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Using Lightroom's automated adjustment tools

From: Color Correction in Lightroom

Video: Using Lightroom's automated adjustment tools

{QTtext}{width:960}{textColor:65280,65280,65280}{justify:center}{timescale:1000}{backColor:0,0,0}{plain}{font:Verdana}{size:20} In this movie I'd like to show you some of the auto correction

Using Lightroom's automated adjustment tools

Or that this should be white snow or it's gray limestone. In this movie I'd like to show you some of the auto correction It doesn't know any of that.

tools that are in light room and show you how they can be used.

So it takes a look at the entire image. What the limitations are and show you how to evaluate Low and behold when it tries to neutralize it. whether they're providing you with the kind of adjustments you want. It puts a yellow cast on it. Now when we look at the RGB values in the gray sky it is 55, 54, 52. So we're going to use two images here to show you some of these automatic tools. And down here it's 60, 59, 54. The clouded landscape and the harding. So we've actually added a color cast to this image by doing this. So this would not be a good choice if we were trying to neutralize the image. Go ahead and select those and then lets do a CMD How about this tool? or CTRL and then apostrophe to make virtual copies of those. Well, if we use the eyedropper tool and click We've got single stars applied to, those single, so we go to here, indeed it's going to neutralize that portion of the sky. attributes, and single star just to kind of clear up our interface here. Notice 68, 68, 68. And let's go to develop module, and let's actually If we click down here, it gives us a different result. start with, the virtual copy of this cloudy landscape image. There are a couple of different automatic tools.

It gives us that color cast. First one, is in auto white balance tool, which is over here. So it depends upon where you click. Which you can use as an As Shot, Auto So you need to be very judicious. or Custom, and the Auto is the automatic tool. Above where you want to click using this tool. So that's one. And you get different results depending upon where you click. The other one is this eyedropper tool that we have been using just And it seems like with this particular image, the darker the area on for monitoring and measuring, you can which you're clicking the more of actually use this as a neutralization tool. the red-green color balance that you're getting. You can click on something you think is neutral and then So here we want to click on the light just click, and it tends to neutralize that portion of the image. portion of the sky in order to neutralize that sky. And by the way remember you can double click So these tools can be useful and they can on the white balance to neutralize any of this. work, but you really have to use them judiciously. So there's two different kind of of auto white balance In terms of the automatic exposure, the tone control, look at the histogram here. tools, and then there's this auto tone adjustment here.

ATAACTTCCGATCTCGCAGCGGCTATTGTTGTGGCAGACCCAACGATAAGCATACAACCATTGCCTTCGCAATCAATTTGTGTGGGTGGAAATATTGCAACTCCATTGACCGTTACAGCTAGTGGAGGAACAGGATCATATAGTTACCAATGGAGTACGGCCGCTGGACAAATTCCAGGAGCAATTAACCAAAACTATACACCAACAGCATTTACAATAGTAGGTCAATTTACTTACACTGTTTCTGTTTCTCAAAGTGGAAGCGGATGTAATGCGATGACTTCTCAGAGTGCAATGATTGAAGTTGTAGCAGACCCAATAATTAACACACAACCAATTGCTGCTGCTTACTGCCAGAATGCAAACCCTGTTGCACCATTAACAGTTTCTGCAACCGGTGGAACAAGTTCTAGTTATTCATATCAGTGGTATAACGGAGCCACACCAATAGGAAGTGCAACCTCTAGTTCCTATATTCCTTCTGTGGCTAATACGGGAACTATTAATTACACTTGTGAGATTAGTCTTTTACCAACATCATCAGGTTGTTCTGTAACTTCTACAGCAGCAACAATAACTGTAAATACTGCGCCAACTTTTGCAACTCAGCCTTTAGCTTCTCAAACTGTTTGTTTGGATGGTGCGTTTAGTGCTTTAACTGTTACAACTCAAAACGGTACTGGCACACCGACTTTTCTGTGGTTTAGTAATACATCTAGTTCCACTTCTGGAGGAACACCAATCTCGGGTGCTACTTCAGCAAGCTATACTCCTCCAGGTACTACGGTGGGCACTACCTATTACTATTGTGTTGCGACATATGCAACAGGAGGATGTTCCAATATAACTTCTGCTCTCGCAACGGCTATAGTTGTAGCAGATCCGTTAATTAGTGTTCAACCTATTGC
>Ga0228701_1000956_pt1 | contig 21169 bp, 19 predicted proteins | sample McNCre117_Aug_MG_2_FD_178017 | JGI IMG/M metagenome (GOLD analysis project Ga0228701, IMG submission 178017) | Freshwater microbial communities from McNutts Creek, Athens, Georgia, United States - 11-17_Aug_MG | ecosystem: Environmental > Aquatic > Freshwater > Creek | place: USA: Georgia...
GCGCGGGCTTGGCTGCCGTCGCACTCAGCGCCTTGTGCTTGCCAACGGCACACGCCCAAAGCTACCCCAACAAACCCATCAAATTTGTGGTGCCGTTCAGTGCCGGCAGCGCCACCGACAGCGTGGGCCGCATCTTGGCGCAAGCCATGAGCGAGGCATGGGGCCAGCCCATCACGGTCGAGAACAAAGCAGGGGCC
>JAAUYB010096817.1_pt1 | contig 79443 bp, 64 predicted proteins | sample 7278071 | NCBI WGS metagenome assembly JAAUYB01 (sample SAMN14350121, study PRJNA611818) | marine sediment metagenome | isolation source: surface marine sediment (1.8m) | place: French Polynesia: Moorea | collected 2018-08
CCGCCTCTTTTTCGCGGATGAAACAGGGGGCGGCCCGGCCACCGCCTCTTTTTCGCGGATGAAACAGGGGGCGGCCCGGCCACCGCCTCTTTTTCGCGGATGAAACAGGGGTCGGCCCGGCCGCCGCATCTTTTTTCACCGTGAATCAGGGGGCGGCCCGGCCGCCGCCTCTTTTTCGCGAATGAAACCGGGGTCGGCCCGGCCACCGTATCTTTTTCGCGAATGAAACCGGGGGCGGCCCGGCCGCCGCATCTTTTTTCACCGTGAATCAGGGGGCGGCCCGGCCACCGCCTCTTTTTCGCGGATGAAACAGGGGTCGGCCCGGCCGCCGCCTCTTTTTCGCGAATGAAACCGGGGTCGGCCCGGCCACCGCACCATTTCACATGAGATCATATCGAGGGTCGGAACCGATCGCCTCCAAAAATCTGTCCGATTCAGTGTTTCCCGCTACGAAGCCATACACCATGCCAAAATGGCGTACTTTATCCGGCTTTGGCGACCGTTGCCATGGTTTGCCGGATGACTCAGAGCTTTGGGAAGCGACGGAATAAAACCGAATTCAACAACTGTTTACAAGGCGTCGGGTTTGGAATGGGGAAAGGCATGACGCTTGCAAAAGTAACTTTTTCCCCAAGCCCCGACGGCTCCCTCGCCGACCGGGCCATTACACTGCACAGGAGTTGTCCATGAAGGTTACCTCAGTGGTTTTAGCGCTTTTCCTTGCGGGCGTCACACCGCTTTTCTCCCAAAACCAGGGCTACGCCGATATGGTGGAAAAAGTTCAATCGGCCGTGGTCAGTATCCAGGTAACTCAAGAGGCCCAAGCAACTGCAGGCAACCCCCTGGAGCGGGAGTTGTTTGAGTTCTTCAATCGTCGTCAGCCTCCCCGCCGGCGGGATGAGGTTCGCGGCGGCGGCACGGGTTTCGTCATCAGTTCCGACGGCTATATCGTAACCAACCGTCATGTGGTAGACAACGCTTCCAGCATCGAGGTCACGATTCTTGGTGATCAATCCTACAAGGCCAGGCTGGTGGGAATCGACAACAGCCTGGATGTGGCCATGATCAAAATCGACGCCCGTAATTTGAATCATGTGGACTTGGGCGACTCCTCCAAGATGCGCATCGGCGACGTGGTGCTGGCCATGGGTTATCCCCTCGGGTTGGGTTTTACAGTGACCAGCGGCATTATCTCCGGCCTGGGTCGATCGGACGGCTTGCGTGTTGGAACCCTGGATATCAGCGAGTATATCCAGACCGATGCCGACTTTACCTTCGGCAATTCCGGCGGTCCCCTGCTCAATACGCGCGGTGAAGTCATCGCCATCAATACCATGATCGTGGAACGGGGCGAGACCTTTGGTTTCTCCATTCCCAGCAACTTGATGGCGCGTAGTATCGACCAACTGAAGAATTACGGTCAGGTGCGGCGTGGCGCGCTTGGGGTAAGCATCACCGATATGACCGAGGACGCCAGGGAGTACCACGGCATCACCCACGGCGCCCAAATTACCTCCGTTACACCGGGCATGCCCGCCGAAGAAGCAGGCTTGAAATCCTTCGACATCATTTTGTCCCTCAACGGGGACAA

No data from highlight to mid tone, no data from three quarter to shadow, Remember the order in which you would use those when I click on auto, basically what it does is it lightens the image. would typically color balance first and then your auto tone. It moves all the data towards the highlight, cause Although they can be reversed for the automatic it tends to favor the highlight data in the image. tools, but let's just see what it does. But notice it's light in the midtone hasn't done When you click on auto here, it'll evaluate the image much for the shadow at all, so it really over and didn't do some sort of automatic adjustment to the image. brightens the image and from my valuation this would And you can double click on tone to undo those. be an over exposed image, from the auto correction here. Alright, so let's take a look at these tools So, really the auto correction is not much help here. in this image and see what works and what doesn't. If you did the auto correction you First let's start with the automatic white certainly want to come back with the blacks. balance and let's look at the histogram here. It moves the blacks down to increase the contrast. Notice it's a fairly neutral image all the way across.

Unless you wanted the over exposed look. It's not a big color cast in this image. So, the automatic tools can be useful and In the as shot version. when you use them in conjunction with evaluating the Right? histogram, you can see whether they're working or And if we take our info tool and we look over here. not and certainly with the info tool as well. We can see the sky is oh, it's almost 52, 54, 56. You can see what's neutral and what's not. A little bit to the blue side. And just to take a quick look at this image. This is a little bit more to the blue side in here. Very different distribution of tone. And of course this is all colored in here so it's not supposed to be neutral. Let's go ahead and choose an Auto, in terms of this white balance. But any of these could be neutral areas are pretty close to each other. In this image it works pretty well. A little bit of a blue cast. Notice that the difference here in the histogram, we have the And you can see that sticking out there. blue offset, to this image we've got a blue color cast. So if we take this and do an auto white balance.